Table 1

Reported 18 cases of spontaneous bleeding from accessory spleens or splenosis

Reference

Age/sex

Major complaint

History of splenectomy (cause and age of splenectomy)

Hemorrhagic shock

Bleeding mass

Hemorrhagic space

Treatment

Outcome

Sort

Size (cm)

Location

1974, Texeira [18]

11/F

Pain, pyrexia, vomiting

AS

2

LUA

Intraperitoneal

Excision

7 days, discharged

1989, Basile [19]

24/M

Pain, melena

+ (trauma, 5 years old)

+

SP

1–5

Ileum

Gastrointestinal

Excision

7 days, discharged

1990, Goodman [20]

36/M

Pain, fatigue, pyrexia, anorexia

+ (trauma, 6 years old)

AS

ND

LUA

Subcapsule of the AS

Excision

ND

1991, Cuckow [21]

44/M

Pain

+ (trauma, 32 years old)

SP

2

Duodenum

Intraperitoneal

Excision

Recovered

1991, Feferman [22]

31/F

Pain

+ (trauma, 9 years old)

+

SP

5–6

Uterine ligament

Intraperitoneal

Excision

Recovered

1992, Cordier [23]

50/M

Hemoptysis, pain

+ (trauma, 22 years old)

SP

ND

Left pleura

Intrapulmonary

Excision

11 months, asymptomatic

1996, Chiarugi [24]

65/M

Hematemesis, melena

+ (Gaucher’s disease, 36 years old)

+

SP

11

Stomach

Gastrointestinal

Excision

9 days, discharged

1998, Katz [25]

65/F

Pain, nausea

+ (trauma, 45 years old)

SP

3

LUA

Retroperitoneal

Observation

Several months, asymptomatic

1999, Coote [26]

50/F

Pain, vomiting, malaise

AS

5

LUA

Intraperitoneal

Excision

4 days, discharged

1999, Padilla [27]

29/M

Pain, vomiting

+

AS

ND

LUA

Intraperitoneal

Excision

No complications

2000, Sikov [28]

48/M

Fatigue, melena

+, (trauma, 7 years old)

+

SP

ND

Small bowel

Gastrointestinal

Excision

Several years, asymptomatic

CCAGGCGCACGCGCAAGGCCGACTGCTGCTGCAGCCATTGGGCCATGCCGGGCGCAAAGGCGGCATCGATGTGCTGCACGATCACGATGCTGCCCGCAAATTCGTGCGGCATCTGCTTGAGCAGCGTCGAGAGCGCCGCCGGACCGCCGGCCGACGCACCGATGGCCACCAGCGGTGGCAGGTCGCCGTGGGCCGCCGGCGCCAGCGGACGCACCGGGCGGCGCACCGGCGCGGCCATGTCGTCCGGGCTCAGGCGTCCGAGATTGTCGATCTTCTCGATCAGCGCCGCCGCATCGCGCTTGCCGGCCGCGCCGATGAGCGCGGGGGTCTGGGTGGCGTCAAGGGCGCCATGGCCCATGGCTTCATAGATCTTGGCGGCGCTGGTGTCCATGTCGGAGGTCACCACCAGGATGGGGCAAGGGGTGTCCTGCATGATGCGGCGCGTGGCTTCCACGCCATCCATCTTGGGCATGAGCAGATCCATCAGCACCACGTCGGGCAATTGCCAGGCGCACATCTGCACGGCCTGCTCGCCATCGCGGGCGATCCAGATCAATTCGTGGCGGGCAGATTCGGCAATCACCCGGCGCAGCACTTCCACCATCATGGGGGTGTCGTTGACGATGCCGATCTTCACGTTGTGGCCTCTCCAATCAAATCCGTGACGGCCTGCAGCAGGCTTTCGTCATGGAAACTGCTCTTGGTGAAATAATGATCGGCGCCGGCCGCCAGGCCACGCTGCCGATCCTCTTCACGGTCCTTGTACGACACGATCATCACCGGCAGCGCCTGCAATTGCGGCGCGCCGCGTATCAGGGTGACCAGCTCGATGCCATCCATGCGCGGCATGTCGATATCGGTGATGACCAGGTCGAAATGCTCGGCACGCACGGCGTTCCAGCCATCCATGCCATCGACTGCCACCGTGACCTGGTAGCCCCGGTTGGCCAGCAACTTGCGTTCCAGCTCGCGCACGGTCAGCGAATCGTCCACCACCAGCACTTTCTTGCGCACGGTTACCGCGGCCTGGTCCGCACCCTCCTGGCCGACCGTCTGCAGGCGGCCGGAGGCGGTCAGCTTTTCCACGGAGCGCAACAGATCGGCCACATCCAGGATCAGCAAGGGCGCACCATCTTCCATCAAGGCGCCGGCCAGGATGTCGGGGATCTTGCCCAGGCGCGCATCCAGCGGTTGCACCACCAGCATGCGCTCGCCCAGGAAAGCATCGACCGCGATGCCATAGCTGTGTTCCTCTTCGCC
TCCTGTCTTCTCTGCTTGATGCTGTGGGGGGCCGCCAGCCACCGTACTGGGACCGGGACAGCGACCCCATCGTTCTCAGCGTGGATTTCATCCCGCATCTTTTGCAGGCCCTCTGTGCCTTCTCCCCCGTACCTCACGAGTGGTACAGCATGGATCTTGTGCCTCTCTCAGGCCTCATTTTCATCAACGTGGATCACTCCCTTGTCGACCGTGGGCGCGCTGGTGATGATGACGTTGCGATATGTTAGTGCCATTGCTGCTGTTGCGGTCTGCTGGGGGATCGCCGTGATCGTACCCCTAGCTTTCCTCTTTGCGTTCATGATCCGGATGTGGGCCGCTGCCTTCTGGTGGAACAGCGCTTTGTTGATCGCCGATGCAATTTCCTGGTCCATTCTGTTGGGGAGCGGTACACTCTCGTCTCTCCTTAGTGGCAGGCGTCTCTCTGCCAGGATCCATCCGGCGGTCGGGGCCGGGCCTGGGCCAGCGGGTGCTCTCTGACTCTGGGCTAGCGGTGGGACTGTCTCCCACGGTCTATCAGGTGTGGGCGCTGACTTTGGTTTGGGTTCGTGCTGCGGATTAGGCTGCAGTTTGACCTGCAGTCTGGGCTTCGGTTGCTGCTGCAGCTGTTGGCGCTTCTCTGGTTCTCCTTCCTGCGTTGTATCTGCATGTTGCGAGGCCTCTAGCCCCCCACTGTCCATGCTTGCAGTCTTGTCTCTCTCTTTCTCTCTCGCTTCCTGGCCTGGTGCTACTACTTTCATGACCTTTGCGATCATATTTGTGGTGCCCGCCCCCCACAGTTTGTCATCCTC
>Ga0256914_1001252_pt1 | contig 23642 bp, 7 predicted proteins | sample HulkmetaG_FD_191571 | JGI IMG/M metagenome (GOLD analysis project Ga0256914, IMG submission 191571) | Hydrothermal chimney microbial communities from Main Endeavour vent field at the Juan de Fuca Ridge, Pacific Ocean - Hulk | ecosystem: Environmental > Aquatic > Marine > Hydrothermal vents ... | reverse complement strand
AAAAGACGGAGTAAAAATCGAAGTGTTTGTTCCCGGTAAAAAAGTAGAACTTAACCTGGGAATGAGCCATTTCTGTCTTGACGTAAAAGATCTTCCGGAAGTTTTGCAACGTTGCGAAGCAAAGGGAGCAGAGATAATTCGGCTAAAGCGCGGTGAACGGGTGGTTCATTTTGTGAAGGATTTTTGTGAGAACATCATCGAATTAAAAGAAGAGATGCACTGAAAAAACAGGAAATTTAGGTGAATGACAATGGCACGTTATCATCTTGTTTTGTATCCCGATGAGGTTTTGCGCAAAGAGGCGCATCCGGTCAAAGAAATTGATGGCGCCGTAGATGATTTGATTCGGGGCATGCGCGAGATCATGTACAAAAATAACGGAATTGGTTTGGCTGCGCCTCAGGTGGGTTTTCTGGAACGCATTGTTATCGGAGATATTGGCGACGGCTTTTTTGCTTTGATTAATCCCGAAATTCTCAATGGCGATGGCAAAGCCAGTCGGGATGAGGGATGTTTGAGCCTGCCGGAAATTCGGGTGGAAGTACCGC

2001, Syed [29]

49/M

Hemoptysis

+ (trauma, several years ago)

SP

4

Left pleura

Intrapulmonary

Observation

ND

2008, Margari [30]

47/M

Gastrointestinal bleeding

+ (trauma, 28 years old)

ND

SP

5

Stomach

Gastrointestinal

Excision

ND

2009, Depypere [31]

62/F

Pain

+ (trauma, 49 years old)

ID

4.5

LUA

Retroperitoneal

Excision

Recovered

2012, Obokhare [32]

41/M

Pain, constipation, melena

+ (gastric varices, 39 years old)

SP

6.5

Colon

Gastrointestinal

Excision

Recovered

2013, Hiranyatheb [11]

16/F

Hematemesis

+ (thalassemia, 5 years old)

SP

4

Stomach

Gastrointestinal

Excision

3 years, asymptomatic

2013, Yang [33]

42/M

Melena

+ (trauma, 25 years old)

SP

5

Stomach

Gastrointestinal

Excision

Recovered

2015, Maki [The present case]

33/M

Abdominal distension

+ (spherocytosis, 20 years old)

+

ID

9

LUA

Intraperitoneal, intramesenteric, and retroperitoneal

Excision

4 months, asymptomatic

ND not described, AS accessory spleen, SP splenosis, ID indeterminate, LUA left upper abdomen

Conclusions

We experience a case of spontaneous hemorrhage from splenic tissue 13 years after total splenectomy. The tissue is considered to be an accessory spleen or splenosis which had enlarged for the 13 years and ruptured. Spontaneous hemorrhage from accessory spleens or splenosis is extremely rare, and relevant case reports suggest that surgical resection of bleeding sites yields favorable prognosis although preoperative qualitative diagnosis seems to be difficult.

Consent

Written informed consent was obtained from the patient for publication of this case report and any accompanying images. A copy of the written consent is available for review by the Editor-in-Chief of this journal.

Abbreviations

AS: 

accessory spleen

ID: 

indeterminate

LUA: 

left upper abdomen

ND: 

not described

SP: 

splenosis

Declarations

Acknowledgements

The authors have nobody to acknowledge.

Open AccessThis article is distributed under the terms of the Creative Commons Attribution 4.0 International License (http://creativecommons.org/licenses/by/4.0/), which permits unrestricted use, distribution, and reproduction in any medium, provided you give appropriate credit to the original author(s) and the source, provide a link to the Creative Commons license, and indicate if changes were made.

Authors’ Affiliations

(1)
Department of Surgery, Kushiro Red Cross Hospital
(2)
Department of Pathology, Kushiro Red Cross Hospital

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Copyright

© Maki et al. 2015